March 24, 2017
The single over-arching lesson from the Varoufakis episode in 2015 is that if you want to leave the euro, you have to be prepared - politically and logistically. Leaving the euro is not a plank in a political platform, something you casually talk about in a panel discussion, or even something you put to a referendum. It’s a bigger deal than Brexit. The sudden departure from a single currency can never be an orderly process, anywhere, under any circumstances.
When we saw this Reuters story by Gavin Jones on Luigi di Maio’s press conference, it struck us that the deputy president of the chamber of deputies, and the man most likely to become Italian prime minister if current electoral trends persist, is setting himself up for a monumental failure. Di Maio is a young man, 30 years old, with no adult experience of past currency crises. The way he envisages euro exit is unbelievably naïve - as an orderly legislative process. He is quoted as saying in a press conference that euro exit was not a top priority for his party. This is a bit like saying that you are still planning to launch all-out nuclear war, except that this is now a second-order priority. He said:
“It’s not true that 5-Star wants to take Italy out of the euro...We want Italians to decide.”
He said a referendum would have to be preceded by a legislative process to prepare the ground. And it might not even do that if the European institutions first come to their senses, as he put it, but without giving details of what that meant. This reads to us as though he wants to open a back door to a decision to remain in the eurozone. But, unfortunately, this is not how it will play out in practice.
Italy’s long term future in the euro is indeed uncertain, and one can easily think of a whole series of scenarios, including exit scenarios. But there is one scenario that we can exclude with 100 per cent confidence, which is a euro exit through referendum.
If Five Star wins, which is possible, it will take between 2 and 5 seconds of the first exit poll for Italian interest rates to shoot up to crisis levels, or above, as investors will then have to price in a non-trivial probability of a default since referendums are inherently unpredictable. The moment he becomes prime minister, he will be dealing with a financial crisis.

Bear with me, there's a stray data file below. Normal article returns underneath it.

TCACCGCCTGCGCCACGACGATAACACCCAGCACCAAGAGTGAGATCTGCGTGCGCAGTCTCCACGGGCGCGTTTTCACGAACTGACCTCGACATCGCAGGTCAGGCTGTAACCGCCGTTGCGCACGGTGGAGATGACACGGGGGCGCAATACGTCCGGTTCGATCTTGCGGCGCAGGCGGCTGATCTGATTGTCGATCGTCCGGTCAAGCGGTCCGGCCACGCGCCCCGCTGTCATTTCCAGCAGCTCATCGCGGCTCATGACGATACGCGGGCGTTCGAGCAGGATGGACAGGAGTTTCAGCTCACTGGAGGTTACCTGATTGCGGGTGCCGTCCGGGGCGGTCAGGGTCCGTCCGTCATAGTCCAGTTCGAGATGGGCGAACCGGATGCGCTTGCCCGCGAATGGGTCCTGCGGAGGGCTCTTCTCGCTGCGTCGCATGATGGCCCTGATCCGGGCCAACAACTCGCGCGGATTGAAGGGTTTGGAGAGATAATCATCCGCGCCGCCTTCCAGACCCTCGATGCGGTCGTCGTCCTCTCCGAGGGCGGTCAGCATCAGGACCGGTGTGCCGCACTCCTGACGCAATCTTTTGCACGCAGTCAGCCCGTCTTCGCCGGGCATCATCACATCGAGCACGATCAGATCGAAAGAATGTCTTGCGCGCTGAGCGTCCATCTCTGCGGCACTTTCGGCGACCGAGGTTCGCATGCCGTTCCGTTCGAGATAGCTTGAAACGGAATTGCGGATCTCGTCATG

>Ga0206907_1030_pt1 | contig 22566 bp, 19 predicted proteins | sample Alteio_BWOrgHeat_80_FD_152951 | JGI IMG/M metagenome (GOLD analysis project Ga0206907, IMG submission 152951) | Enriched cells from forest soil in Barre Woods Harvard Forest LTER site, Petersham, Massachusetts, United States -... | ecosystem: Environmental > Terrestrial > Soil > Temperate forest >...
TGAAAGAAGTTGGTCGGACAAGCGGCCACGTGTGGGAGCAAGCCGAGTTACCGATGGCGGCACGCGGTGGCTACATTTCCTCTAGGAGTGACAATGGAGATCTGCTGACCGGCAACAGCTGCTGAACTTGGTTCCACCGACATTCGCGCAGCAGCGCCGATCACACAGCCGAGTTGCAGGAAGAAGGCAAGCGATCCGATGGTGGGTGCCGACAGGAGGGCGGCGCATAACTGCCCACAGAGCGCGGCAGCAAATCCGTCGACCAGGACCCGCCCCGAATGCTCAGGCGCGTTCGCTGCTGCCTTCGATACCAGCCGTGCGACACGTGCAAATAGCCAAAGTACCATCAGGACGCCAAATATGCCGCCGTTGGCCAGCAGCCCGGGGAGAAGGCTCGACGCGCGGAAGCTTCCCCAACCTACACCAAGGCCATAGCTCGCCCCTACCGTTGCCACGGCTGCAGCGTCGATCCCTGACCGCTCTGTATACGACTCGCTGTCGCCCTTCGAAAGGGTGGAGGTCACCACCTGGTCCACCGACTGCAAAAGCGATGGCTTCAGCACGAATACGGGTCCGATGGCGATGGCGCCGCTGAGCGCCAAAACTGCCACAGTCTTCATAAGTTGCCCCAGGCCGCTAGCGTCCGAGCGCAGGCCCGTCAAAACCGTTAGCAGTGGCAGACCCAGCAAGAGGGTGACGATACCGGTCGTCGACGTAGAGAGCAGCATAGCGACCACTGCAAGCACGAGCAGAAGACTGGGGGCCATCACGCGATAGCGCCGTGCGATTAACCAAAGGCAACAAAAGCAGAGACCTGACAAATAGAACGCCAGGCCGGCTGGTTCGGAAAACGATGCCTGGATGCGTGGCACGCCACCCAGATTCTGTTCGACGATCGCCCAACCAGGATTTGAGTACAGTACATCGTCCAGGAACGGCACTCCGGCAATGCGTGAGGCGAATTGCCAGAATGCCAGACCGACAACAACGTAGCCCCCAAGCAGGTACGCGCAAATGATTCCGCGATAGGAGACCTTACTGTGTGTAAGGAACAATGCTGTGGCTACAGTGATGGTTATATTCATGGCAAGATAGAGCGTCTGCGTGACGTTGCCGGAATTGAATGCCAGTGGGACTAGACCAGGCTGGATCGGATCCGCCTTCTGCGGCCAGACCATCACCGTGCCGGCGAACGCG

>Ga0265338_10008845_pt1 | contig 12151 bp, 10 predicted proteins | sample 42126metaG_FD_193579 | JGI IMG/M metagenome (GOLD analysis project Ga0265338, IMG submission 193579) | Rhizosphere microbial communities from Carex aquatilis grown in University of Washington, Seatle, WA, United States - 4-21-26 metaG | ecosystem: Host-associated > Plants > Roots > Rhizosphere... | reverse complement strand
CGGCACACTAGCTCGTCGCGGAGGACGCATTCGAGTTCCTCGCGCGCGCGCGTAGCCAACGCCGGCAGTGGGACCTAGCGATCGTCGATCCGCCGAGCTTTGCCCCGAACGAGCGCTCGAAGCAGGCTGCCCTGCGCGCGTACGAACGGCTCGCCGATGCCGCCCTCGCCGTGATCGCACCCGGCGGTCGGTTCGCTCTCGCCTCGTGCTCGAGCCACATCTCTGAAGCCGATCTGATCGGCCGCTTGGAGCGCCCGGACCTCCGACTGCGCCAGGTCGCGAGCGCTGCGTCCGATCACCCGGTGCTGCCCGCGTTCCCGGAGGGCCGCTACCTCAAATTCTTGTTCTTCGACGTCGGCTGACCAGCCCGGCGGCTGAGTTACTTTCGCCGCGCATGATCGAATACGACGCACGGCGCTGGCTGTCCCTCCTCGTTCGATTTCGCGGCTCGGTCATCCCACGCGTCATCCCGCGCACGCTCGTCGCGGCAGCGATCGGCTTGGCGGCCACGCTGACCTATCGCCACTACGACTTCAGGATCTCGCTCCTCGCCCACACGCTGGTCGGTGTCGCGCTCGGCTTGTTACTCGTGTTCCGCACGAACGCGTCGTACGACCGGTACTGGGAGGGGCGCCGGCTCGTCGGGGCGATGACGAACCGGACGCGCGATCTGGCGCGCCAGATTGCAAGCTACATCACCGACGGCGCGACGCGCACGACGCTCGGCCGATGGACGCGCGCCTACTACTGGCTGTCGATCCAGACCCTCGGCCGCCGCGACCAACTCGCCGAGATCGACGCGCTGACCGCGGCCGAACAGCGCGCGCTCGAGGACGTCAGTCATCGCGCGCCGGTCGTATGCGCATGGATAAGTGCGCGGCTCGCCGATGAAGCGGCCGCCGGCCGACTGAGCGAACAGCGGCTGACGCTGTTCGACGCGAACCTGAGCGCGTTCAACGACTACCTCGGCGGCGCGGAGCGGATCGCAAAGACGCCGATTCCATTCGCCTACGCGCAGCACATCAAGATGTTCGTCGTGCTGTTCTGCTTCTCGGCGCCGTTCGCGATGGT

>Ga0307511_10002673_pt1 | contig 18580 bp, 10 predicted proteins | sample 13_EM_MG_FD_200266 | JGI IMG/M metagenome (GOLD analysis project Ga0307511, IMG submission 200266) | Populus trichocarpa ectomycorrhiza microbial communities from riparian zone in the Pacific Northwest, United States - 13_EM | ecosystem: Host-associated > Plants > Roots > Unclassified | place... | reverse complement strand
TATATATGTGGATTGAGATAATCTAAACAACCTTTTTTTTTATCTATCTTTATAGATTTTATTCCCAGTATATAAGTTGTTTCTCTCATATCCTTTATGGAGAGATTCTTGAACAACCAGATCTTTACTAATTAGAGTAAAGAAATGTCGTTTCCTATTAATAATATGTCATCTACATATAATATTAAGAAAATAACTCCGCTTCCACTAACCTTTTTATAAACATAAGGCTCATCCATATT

We cannot exclude an Italian euro exit as a result of a market panic. Nor can we exclude the scenario of an Italian government pulling out a long-prepared plan to introduce a parallel currency during a long bank-holiday weekend. But we can exclude an orderly process as a result of which Italy changes its constitution, and then allows a referendum on the euro to go ahead. It will never come to that. Events will intrude long before.
One reason why we are so certain of this is that the European Central Bank, which has the ultimately ability to floor any market attacks on the eurozone, will not be willing or able to help a government that is not committed to the euro. It could not trigger the OMT programme to support a non-compliant government.
A more likely political sequence of events is what we call the Huey Long scenario, after a governor of Louisiana who once reportedly told an aide on election night about his intention to break a promise to cut taxes: "Tell them I lied". Di Maio will either have to do a Huey Long, or prepare emergency legislation to leave.
In any case, what is very clear from the interview is that this young man is wholly unprepared. Leaving the euro would be the biggest decision for Italy since signing the Treaty of Rome sixty years ago. You'd better be ready. This is not a number-three item on your to-do-list.
We also have stories on the ECB's exit strategy; on the two battles in the French presidential polls; on the Catalan assembly of elected officials; on Deutsche Bank divesting from Spain; on the first Dutch coalition negotiations; on the effects of a delay in the second Greek review; and on an unlikely coalition for Brexit with no deal.